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‘Hot desking’ or office sharing has become the hot thing for small businesses in Australia, but specialist recruitment consultancy, Kelly Executive, warns employers to consider both the positive and negative impacts before making such a change.

The popularity of ‘hot desking’ is being driven by the obvious environmental and cost benefits. Also, the flexibility of this working arrangement can bring a new and exciting culture to a company. However, ‘hot desking’ may not be the right option for all types of businesses.

Ray Fleming, General Manager, Kelly Executive said, “We are still seeing many job seekers who tend to shy away from the idea of shared workspaces. They believe they will feel less engaged with their work and although ‘hot desking’ is cost effective – a business is not just about the space and infrastructure – a large part of it is people.”

‘Hot desking’ works great in some businesses where a lot of employees are regularly on the road or working remotely but it relies on advanced IT and office systems.

Mr Fleming said, “There has been a major shift towards flexible work practices over the past decade as employers have looked for new ways to attract and retain good people. The increased trend towards ‘hot desking’ is simply employers looking to reduce costs in this new operating environment.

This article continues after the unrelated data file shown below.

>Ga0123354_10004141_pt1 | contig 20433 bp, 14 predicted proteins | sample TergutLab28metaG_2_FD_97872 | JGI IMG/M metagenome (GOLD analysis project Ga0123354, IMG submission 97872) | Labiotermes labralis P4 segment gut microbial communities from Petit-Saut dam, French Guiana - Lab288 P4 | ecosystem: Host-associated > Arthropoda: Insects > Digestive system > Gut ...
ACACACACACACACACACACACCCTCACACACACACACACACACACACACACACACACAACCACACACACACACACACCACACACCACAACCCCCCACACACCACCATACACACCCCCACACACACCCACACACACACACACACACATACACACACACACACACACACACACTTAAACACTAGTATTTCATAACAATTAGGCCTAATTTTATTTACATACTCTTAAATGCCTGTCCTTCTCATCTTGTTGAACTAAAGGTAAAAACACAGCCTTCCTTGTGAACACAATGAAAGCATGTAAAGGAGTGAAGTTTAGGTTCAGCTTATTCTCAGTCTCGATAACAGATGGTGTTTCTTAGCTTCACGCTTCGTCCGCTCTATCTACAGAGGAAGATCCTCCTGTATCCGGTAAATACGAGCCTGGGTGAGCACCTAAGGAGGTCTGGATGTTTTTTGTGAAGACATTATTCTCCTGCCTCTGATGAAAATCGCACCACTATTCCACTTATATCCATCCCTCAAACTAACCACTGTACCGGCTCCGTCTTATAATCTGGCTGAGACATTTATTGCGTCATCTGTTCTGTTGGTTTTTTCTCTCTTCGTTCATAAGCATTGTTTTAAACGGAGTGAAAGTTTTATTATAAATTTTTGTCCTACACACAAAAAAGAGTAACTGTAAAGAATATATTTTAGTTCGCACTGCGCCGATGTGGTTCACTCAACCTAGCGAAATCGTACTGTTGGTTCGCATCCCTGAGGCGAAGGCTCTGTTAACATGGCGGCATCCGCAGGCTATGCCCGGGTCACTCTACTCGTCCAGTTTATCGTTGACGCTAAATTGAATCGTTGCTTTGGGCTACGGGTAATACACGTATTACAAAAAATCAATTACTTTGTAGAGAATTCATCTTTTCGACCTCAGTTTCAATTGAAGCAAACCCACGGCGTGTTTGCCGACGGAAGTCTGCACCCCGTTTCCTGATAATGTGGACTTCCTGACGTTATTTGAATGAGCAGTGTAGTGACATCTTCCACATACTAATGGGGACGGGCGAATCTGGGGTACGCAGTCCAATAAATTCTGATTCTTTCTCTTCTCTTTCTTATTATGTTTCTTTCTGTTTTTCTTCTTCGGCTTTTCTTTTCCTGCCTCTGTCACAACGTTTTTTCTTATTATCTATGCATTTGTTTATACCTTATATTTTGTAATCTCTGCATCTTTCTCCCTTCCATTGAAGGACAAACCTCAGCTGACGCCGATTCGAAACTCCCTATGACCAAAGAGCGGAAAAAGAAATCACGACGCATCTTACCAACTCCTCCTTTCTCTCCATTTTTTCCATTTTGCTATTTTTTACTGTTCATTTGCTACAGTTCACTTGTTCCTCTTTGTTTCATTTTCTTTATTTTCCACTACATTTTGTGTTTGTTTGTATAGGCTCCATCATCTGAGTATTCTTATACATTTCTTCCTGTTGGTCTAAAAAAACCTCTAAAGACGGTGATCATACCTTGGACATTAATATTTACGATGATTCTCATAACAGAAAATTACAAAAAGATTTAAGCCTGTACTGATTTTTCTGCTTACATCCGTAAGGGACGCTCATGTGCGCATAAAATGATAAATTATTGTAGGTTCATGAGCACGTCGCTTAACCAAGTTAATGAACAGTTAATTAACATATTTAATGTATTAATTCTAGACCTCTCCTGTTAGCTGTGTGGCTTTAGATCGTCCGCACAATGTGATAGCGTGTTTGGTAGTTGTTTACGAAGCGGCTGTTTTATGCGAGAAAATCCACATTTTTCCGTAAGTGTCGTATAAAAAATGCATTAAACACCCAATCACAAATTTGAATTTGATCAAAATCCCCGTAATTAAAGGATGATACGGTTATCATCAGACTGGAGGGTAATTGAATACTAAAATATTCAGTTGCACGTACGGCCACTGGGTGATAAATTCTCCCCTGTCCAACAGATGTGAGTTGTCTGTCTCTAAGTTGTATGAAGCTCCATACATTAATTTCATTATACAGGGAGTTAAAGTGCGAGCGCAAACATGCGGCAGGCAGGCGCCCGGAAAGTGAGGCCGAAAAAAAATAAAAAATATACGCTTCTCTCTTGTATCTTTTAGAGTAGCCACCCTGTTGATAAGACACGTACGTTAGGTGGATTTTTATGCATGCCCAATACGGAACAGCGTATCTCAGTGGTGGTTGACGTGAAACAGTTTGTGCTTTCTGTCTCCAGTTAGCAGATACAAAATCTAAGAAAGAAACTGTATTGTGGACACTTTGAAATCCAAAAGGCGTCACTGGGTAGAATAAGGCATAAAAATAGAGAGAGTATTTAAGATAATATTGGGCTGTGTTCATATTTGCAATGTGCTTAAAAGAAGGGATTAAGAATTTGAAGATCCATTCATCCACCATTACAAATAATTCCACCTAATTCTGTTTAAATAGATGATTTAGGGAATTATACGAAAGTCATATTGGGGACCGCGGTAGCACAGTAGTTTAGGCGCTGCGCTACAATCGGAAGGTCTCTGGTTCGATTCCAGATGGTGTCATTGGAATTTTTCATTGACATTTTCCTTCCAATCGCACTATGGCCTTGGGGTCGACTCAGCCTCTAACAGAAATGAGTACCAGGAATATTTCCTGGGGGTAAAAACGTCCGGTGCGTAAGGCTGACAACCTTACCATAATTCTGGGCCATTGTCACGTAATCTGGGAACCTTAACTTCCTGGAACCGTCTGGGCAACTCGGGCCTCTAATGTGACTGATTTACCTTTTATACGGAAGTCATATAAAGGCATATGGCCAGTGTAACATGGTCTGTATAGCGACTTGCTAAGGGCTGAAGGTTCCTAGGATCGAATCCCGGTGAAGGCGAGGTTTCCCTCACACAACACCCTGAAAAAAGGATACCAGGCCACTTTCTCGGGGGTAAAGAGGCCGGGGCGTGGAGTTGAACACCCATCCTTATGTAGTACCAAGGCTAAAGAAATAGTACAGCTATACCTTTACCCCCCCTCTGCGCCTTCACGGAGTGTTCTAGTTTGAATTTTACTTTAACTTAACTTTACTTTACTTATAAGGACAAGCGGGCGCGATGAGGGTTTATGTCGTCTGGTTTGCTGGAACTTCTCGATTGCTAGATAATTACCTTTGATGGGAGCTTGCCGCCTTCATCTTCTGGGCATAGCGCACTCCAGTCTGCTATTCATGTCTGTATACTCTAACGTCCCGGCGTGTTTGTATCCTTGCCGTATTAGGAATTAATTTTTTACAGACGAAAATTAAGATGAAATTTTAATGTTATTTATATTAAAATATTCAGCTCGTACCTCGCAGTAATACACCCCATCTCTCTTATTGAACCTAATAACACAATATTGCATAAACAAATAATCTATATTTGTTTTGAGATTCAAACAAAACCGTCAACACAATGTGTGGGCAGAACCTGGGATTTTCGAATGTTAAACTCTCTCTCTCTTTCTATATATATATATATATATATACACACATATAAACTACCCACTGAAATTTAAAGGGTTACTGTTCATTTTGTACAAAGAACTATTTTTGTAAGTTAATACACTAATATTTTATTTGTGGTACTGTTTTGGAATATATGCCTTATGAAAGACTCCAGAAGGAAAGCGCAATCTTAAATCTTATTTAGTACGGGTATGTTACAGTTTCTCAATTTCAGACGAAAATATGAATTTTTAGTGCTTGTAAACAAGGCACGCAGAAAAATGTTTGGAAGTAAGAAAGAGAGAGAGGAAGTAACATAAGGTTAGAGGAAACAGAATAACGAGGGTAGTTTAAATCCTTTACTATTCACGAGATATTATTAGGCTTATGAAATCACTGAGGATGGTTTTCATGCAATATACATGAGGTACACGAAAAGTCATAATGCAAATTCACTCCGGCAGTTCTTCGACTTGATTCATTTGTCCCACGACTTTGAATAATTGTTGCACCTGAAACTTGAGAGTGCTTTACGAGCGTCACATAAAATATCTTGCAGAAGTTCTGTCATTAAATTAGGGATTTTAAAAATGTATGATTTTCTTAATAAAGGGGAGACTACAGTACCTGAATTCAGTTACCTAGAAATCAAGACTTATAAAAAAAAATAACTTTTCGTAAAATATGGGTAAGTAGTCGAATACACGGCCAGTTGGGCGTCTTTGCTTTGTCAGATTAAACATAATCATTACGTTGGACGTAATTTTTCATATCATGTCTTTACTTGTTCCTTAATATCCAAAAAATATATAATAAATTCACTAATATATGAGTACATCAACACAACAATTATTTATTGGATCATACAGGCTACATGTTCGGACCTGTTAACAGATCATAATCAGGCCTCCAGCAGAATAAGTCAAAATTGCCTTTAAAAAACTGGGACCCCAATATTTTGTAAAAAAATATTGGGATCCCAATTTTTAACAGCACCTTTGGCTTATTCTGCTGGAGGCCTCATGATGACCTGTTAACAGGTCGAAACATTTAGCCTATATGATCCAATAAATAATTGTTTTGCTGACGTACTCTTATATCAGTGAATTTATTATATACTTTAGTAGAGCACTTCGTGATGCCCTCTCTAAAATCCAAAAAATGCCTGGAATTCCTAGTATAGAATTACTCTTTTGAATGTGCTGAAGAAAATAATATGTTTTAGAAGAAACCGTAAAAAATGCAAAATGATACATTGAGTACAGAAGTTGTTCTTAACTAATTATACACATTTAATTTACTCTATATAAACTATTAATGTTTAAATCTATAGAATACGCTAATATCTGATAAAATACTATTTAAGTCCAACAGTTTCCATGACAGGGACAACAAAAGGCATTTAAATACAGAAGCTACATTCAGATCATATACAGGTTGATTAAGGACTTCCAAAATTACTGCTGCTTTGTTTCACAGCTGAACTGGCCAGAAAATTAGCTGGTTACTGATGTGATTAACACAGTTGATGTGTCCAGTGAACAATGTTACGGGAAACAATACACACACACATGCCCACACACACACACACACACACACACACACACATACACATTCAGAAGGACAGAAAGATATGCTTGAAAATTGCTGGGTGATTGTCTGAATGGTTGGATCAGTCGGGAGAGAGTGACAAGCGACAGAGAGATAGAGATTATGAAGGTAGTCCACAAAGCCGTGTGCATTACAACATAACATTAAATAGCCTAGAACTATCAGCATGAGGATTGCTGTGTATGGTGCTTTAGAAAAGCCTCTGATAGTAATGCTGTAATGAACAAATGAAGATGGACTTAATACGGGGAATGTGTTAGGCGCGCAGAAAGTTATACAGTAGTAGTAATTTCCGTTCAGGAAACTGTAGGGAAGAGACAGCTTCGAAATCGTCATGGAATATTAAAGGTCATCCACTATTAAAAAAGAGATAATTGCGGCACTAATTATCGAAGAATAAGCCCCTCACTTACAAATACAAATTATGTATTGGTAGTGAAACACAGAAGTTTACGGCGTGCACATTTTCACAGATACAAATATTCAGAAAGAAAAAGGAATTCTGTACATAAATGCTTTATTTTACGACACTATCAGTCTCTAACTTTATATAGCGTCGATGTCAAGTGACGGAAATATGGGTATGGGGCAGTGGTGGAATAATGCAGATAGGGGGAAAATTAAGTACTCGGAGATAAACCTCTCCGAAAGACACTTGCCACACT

“We know the work environment is very important to workers’ productivity and motivation. For many employees, having their own workspace lets then feel part of the organisation and solidifies their position in the team.

“Employers need to understand that shifting to a ‘hot desking’ structure just to save money may driver some employees to start looking elsewhere for employment.”

It is important to consider that changing employees work style may affect productivity and motivation. Kelly Executive highlights some of the implications to think about when considering ‘hot desking’.


De-personalisation of immediate workspace means employees may feel less connected to their work.

The new cultural shift will be stressful and daunting to staff. They will have to change their work habits to fit in with the new work environment.

Some employees may not agree with the new structure as they feel like they have ‘earned the right’ to their own space.  It is important that businesses recognise the ‘human’ side to this issue and that consultation with staff is provided to air out any grievances.

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Natalie Tsirimokos

Natalie Tsirimokos

Digital Editor of Dynamic Business

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